Indian-origin South African anti-apartheid activist Ahmed Kathrada dies today

Carla Harmon
April 3, 2017

Ahmed "Uncle Kathy" Kathrada was hospitalised in Johannesburg earlier this month after surgery to relieve blood clotting in the brain.

Kathrada - who was Chairperson of the Transvaal Youth Congress at the time - was elected leader of the large multi-racial South African delegation.

"We are deeply saddened to learn this morning of the passing on of our dear friend and founding trustee, Ahmed Kathrada", read a statement by the Nelson Mandela Foundation.

Mr Kathrada, affectionately known as Kathy, spent more than 26 years in prison, 18 of which were on the notorious Robben Island, where Mr Mandela was also jailed.

According to the Kathrada Foundation, the renowned politician died from cerebral complications and was due to be buried on Wednesday in Johannesburg.


"Our struggle in South Africa had one great advantage, and that was the worldwide support of civil society and many governments", Kathrada said. Kathrada was a staunch critic of President Jacob Zuma, who said the activist would be honoured with a state funeral and that flags at government offices would fly at half-mast until then.

While in prison, he obtained four university degrees - Bachelor's degrees in History/Criminology and Bibliography, Honours degrees in History and African Politics from the University of South Africa.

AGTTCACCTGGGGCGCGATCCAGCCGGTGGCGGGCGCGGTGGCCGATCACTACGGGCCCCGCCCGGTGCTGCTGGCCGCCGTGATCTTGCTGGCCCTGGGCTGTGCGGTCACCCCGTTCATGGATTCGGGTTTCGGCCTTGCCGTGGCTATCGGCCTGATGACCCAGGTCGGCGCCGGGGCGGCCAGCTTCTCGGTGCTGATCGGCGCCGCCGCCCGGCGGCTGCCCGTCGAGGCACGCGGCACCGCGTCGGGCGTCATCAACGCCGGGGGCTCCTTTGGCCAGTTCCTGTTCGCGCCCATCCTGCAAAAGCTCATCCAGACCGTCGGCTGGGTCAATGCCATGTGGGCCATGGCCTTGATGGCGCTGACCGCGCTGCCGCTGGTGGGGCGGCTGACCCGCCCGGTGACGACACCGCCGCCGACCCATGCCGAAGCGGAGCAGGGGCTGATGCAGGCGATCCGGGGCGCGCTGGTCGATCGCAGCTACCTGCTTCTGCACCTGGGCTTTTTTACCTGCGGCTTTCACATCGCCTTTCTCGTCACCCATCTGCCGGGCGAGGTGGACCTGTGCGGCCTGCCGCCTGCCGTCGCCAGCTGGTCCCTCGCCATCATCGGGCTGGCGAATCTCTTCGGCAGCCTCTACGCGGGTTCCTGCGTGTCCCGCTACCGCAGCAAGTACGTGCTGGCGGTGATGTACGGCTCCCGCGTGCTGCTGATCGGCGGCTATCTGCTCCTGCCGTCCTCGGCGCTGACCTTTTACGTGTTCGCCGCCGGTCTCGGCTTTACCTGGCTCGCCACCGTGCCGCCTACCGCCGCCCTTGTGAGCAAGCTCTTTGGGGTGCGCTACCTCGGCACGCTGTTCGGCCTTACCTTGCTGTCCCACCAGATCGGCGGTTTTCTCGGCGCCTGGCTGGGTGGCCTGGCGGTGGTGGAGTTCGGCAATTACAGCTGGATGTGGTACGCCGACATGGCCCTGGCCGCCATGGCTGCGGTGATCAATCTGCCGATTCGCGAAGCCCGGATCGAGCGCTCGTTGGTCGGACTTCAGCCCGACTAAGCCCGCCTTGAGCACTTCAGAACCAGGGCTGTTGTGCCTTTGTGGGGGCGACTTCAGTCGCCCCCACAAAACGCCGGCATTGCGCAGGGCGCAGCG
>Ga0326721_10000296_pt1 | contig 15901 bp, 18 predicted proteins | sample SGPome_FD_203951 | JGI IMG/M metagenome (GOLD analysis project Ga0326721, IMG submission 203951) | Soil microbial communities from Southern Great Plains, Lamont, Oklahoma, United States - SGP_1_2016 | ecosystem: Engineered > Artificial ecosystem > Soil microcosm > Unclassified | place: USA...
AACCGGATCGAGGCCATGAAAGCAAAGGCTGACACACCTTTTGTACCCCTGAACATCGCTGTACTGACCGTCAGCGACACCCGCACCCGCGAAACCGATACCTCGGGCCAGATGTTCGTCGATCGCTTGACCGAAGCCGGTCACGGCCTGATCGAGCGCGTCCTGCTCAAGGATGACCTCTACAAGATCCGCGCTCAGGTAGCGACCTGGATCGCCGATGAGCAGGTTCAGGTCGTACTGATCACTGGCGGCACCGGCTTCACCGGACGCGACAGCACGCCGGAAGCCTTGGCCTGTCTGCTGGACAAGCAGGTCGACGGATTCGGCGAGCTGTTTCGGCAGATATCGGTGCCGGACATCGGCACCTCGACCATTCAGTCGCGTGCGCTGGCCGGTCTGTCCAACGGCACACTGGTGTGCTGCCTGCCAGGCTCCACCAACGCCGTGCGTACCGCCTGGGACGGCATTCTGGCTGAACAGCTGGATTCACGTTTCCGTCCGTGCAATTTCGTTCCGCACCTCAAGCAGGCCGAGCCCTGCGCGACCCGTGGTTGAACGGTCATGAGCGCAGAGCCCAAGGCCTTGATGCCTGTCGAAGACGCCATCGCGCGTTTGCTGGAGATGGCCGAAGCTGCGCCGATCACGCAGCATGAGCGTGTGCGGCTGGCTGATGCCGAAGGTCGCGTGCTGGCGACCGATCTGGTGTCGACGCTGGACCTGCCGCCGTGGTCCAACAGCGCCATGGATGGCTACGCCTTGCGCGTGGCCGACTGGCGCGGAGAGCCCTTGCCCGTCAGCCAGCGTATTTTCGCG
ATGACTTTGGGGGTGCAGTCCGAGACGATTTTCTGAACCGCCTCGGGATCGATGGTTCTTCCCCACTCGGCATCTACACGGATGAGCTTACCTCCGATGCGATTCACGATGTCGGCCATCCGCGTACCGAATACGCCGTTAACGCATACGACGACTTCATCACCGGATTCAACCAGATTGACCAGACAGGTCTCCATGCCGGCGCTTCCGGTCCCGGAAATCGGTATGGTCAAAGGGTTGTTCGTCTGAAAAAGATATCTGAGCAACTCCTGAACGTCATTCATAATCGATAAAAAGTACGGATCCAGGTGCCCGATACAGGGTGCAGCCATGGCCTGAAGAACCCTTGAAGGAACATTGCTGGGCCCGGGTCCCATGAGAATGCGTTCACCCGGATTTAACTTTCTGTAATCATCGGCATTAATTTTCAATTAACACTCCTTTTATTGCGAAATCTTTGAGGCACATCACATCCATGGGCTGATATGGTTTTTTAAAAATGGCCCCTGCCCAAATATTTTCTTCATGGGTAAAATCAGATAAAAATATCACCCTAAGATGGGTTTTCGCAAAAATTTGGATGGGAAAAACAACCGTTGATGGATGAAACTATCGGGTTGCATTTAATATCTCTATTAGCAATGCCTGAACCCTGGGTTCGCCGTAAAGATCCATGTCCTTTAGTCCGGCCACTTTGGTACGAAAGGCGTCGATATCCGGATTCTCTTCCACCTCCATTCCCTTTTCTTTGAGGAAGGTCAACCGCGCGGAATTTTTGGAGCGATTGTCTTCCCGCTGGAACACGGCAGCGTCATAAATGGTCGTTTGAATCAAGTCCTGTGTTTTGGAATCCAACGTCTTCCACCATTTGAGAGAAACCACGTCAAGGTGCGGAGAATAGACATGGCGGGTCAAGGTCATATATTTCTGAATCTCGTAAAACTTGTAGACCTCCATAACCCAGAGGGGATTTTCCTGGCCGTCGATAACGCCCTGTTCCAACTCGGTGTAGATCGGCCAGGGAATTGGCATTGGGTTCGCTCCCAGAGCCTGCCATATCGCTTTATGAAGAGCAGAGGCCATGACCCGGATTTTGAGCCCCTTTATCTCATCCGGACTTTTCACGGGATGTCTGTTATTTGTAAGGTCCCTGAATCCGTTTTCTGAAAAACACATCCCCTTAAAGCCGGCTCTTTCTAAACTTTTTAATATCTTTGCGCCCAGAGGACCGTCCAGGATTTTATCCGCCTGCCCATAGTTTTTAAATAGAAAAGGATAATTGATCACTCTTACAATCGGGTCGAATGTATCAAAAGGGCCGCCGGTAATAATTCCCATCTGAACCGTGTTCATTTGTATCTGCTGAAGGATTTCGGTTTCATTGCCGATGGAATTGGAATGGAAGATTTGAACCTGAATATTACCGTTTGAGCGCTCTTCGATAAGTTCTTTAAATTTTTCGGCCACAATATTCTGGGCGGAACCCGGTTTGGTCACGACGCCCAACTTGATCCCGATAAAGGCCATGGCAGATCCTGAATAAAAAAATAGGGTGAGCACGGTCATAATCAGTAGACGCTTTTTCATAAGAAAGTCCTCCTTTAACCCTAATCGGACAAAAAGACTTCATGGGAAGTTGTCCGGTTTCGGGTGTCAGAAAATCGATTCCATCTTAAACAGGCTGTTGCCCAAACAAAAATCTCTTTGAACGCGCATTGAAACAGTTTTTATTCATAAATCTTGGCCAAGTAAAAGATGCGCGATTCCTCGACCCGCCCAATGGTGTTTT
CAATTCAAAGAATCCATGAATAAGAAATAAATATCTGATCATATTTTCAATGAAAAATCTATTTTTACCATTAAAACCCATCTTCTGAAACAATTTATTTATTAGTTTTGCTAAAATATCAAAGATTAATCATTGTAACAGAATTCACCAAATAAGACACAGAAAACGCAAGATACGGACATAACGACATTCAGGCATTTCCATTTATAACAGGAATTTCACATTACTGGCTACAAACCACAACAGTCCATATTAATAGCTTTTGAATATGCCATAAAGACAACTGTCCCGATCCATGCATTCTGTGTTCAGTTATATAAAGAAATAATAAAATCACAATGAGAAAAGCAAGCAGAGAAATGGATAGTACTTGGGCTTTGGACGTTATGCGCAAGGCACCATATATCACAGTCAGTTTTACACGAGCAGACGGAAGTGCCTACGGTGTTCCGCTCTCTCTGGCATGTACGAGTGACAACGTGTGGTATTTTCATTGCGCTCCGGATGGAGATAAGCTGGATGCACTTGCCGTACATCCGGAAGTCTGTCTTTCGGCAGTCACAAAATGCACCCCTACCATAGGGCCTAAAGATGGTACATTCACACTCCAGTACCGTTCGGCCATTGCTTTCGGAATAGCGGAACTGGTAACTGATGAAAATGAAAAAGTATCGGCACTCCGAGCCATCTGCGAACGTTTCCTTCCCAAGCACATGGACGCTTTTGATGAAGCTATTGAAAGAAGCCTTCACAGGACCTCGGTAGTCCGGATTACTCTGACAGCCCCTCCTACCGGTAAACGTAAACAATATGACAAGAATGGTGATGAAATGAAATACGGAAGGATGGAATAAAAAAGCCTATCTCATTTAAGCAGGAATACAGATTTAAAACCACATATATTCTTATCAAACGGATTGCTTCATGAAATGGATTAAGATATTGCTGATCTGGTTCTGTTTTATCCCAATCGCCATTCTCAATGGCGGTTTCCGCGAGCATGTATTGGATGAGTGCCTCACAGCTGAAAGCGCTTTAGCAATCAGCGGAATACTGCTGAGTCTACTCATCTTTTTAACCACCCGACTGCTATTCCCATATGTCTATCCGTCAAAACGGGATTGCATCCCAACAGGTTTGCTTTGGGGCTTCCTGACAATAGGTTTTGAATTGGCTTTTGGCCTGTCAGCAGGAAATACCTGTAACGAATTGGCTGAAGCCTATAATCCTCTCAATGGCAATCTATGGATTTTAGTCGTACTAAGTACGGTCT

He adds that Kathrada was a humble person, a thinker and a great friend to Nelson Mandela.

"His life is a lesson in humility, tolerance, resilience and steadfast commitment to principle, even when taking a principled stance would place him at odds with his comrades", said the ANC in a statement.

Fellow Robben Island prisoner Laloo "Isu" Chiba said Kathrada was a moral figurehead of the anti-apartheid movement. Police arrested him again in July 1963 during a raid on a secret activist reunion at Liliesleaf Farm in Rivonia. "We must say, in the name of Ahmed Kathrada all these problems must be addressed".


At the famous Rivonia trial, eight of the accused were sentenced to life imprisonment with hard labour on Robben Island.

Following Kathrada's release, he served as parliamentary counsellor to President Mandela in the first ANC government.

The family has requested a private funeral ceremony and the details will be announced by the Ahmed Kathrada Foundation.

In 2016, Kathrada wrote an open letter calling on Zuma to resign as a series of scandals, from using taxpayers money to upgrade his rural Nkandla home to summarily firing former finance minister Nhlanhla Nene in 2015, rocked Africa's most industrialised economy.

He is survived by his wife Barbara Hogan, also an ANC stalwart and veteran.


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